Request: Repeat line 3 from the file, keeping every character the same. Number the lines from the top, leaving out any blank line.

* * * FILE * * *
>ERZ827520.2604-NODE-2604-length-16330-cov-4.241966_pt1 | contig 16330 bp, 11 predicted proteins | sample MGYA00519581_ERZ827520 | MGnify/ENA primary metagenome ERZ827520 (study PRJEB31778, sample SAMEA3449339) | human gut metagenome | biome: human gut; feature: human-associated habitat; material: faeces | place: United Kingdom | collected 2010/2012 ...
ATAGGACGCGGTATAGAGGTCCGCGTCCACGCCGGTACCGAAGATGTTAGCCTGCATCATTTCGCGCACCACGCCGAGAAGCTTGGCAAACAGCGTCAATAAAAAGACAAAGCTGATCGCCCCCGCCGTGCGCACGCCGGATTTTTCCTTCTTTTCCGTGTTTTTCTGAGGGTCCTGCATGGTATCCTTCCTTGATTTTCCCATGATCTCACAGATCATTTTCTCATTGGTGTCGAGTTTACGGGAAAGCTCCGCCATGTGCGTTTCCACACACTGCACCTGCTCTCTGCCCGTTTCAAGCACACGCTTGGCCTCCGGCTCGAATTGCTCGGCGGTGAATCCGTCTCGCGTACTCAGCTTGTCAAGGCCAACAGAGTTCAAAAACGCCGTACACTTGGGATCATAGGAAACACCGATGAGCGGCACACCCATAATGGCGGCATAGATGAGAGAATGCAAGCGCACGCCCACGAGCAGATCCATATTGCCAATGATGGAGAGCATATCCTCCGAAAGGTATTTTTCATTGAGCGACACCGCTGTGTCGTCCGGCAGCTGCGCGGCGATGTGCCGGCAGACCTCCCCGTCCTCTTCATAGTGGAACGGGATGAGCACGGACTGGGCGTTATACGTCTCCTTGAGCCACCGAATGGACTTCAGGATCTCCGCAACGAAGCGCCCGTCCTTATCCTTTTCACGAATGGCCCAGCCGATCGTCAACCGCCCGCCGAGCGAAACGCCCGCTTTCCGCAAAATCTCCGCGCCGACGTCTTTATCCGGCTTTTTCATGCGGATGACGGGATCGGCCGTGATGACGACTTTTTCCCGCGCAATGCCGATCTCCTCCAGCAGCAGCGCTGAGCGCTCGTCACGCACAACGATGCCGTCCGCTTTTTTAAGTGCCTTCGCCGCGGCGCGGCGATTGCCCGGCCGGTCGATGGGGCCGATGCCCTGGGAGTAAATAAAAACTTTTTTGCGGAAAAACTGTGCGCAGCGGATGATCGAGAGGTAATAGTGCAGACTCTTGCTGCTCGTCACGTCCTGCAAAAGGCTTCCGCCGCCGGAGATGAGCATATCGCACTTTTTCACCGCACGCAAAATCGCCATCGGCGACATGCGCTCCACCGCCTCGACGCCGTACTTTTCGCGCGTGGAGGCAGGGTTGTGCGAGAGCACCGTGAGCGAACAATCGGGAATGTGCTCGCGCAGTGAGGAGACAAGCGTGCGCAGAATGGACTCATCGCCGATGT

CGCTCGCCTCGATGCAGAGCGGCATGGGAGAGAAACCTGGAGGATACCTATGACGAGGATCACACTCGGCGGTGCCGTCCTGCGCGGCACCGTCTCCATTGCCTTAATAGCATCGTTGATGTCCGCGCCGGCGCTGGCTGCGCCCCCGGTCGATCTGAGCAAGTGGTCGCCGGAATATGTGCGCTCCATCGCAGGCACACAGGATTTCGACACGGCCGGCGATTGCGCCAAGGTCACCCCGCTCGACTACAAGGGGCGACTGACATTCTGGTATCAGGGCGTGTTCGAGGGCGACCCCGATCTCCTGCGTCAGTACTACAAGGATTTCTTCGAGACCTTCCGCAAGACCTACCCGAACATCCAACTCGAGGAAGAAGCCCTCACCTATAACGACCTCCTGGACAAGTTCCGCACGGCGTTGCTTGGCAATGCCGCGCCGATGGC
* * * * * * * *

CGCTCGCCTCGATGCAGAGCGGCATGGGAGAGAAACCTGGAGGATACCTATGACGAGGATCACACTCGGCGGTGCCGTCCTGCGCGGCACCGTCTCCATTGCCTTAATAGCATCGTTGATGTCCGCGCCGGCGCTGGCTGCGCCCCCGGTCGATCTGAGCAAGTGGTCGCCGGAATATGTGCGCTCCATCGCAGGCACACAGGATTTCGACACGGCCGGCGATTGCGCCAAGGTCACCCCGCTCGACTACAAGGGGCGACTGACATTCTGGTATCAGGGCGTGTTCGAGGGCGACCCCGATCTCCTGCGTCAGTACTACAAGGATTTCTTCGAGACCTTCCGCAAGACCTACCCGAACATCCAACTCGAGGAAGAAGCCCTCACCTATAACGACCTCCTGGACAAGTTCCGCACGGCGTTGCTTGGCAATGCCGCGCCGATGGC